Nature as Material: An Exhibition of Sculpture and Photographs Purchased for the Arts Council Collection by Andrew Causey, The Atkinson Gallery, Southport, Lancashire, 5 July - 8 August 1980.
I want an intimate physical involvement with the earth. I must touch. I take nothing out with me in the way of tools, glue or rope, preferring to explore the natural bonds and tensions that exist within the earth. The season and weather conditions determine to a large extent what I make. I enjoy relying on the seasons to provide new materials.
Rain sun snow hail mist calm: Photo works by Andy Goldsworthy (The Henry Moore Centre for the Study of Sculpture, Leeds City Art Gallery and Northern Centre for Contemporary Art, Sunderland, 1985), 4-5.
When I began working outside, I had to establish instincts and feelings for Nature: some I never had, while others I had not used since childhood. I needed a physical link before a personal approach and relationship could be formed. I splashed in water, covered myself in mud, went barefoot and woke with the dawn.
I have become aware of how nature is in a state of change and how that change is the key to understanding. I want my art to be sensitive and alert to changes in material, season and weather.
A rock is not independent of its surroundings. The way it sits tells how it came to be there. The energy and space around a rock are as important as the energy and space within. The weather - rain, sun, snow, hail, mist, calm - is that external space made visible. When I touch a rock, I am touching and working the space around it. In an effort to understand why that rock is there and where it is going, I do not take it away from the area in which I found it.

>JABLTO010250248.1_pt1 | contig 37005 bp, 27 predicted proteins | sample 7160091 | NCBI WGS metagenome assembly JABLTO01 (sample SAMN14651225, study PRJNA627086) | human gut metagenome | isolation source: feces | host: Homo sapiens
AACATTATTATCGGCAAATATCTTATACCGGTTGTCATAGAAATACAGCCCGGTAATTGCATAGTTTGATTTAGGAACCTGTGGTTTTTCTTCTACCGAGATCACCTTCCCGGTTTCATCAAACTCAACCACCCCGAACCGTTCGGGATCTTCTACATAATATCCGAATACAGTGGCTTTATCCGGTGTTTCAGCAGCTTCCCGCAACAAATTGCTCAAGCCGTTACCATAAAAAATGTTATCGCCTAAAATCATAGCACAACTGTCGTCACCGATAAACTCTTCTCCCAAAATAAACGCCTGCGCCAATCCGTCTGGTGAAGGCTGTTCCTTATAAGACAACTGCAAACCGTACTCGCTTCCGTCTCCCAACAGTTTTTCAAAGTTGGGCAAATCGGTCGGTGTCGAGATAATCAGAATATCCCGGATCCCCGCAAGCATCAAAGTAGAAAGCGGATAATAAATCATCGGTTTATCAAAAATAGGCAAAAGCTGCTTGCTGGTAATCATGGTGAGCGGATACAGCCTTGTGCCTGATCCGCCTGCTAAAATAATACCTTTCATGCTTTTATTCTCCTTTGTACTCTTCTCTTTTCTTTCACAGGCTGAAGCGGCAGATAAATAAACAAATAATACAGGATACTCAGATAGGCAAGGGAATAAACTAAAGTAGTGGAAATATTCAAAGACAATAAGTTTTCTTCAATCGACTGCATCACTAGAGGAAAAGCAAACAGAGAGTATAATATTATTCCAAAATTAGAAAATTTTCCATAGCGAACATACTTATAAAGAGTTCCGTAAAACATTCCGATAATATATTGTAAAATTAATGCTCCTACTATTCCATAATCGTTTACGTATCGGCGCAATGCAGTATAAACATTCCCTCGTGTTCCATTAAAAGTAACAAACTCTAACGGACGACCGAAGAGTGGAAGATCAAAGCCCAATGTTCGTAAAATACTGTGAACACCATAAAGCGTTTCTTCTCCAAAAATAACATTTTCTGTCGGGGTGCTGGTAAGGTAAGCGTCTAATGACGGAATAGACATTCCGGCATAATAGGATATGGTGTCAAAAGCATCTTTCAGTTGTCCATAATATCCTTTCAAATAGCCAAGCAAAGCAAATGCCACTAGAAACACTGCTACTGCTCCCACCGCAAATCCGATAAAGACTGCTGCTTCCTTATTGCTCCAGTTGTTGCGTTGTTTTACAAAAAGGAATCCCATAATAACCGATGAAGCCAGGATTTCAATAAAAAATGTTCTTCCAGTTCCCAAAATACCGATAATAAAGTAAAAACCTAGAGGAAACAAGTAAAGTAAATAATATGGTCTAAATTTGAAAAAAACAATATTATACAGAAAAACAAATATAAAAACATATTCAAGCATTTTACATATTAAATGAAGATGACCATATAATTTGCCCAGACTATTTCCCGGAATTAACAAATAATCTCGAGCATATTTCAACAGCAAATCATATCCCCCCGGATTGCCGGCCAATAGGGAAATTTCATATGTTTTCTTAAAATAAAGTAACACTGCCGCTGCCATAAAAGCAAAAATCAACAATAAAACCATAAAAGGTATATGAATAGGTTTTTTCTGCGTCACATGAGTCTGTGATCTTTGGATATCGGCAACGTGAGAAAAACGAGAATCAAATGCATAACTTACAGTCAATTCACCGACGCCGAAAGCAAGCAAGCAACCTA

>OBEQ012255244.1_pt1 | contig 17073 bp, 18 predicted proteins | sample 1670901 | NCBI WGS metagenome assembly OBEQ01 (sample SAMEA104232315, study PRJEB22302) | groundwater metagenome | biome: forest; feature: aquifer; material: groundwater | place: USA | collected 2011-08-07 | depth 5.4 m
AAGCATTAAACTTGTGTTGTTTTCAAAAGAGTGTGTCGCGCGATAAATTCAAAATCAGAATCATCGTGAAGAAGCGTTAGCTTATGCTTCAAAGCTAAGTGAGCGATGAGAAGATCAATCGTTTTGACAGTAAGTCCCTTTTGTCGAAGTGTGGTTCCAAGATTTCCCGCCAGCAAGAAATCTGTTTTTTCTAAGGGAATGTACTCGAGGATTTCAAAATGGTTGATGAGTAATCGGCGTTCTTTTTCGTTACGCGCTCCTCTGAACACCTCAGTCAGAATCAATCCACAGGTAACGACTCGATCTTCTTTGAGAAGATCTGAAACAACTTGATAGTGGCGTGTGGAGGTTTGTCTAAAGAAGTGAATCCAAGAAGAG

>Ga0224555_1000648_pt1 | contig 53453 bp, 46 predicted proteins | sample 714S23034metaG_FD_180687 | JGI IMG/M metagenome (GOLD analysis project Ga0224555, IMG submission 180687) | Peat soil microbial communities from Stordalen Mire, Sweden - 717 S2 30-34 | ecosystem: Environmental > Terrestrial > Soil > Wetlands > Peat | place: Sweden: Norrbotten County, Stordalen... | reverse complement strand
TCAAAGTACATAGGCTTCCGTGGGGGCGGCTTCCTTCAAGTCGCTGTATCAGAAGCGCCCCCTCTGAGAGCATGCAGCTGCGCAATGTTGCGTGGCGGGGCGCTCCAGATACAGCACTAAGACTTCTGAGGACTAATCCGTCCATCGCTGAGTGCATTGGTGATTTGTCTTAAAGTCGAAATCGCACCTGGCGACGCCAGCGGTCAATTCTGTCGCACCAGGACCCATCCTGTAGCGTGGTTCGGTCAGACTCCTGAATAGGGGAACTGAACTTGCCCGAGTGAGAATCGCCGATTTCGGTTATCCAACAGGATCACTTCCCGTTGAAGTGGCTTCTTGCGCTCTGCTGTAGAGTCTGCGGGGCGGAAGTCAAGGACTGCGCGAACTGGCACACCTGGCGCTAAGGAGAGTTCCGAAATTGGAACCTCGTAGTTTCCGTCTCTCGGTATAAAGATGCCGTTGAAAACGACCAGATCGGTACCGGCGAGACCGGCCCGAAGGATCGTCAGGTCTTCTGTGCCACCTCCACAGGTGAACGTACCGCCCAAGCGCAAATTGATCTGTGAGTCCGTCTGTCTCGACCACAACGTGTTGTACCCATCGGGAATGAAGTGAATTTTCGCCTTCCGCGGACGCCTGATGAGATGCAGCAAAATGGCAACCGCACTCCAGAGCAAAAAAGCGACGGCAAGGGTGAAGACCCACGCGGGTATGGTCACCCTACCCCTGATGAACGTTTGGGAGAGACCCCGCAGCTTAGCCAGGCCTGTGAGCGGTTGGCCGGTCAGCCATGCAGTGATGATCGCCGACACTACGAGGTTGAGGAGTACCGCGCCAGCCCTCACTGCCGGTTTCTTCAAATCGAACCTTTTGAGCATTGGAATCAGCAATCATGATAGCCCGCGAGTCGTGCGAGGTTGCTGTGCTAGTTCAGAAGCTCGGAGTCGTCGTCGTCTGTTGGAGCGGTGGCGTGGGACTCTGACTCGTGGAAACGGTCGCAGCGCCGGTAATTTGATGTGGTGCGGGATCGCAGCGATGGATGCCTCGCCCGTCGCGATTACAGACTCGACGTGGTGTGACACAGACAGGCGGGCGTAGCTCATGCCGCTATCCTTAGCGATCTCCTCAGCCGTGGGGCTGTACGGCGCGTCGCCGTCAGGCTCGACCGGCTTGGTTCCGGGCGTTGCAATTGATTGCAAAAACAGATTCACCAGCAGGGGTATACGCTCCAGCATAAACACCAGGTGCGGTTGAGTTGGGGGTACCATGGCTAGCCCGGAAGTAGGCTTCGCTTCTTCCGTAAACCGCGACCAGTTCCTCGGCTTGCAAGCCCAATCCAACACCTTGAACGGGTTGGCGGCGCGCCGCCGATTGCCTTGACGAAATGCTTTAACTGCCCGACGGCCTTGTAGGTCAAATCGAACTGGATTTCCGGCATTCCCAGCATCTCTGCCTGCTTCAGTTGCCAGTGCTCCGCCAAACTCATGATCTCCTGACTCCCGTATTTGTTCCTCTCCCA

I work with some materials and places many times over. Each time is different. Often I can only follow a train of thought while a particular weather condition persists. When a change comes, the idea must alter or it will, and often does, fail.
Sometimes a work is at its best when most threatened by the weather. A balanced rock is given enormous tension and force by a wind that might cause its collapse. I have worked with colourful leaves, delicate grasses and feathers made extra vivid by a dark, rain-laden sky that casts no shadow. Had it rained, the work would have become mud-splattered and washed away.
I make one or two sculptures each day I go out. From a month's work, two or three pieces are successful. The 'mistakes' are very important. Each new sculpture is a result of knowledge accumulated through past experience. A good work is result of being in the right place at the right time with the right material.
My sculpture can last for days or a few seconds - what is important for me is the experience of making. I leave all my work outside and often return to watch it decay.
I document what I have made with notes, drawings and photographs. For me the photograph is a memory which evokes the experience of making and of being outside.
In the main my approach is intuitive. Sometimes an idea travels with me until conditions are right for it to appear; even then, I need my intuition to bring the idea out.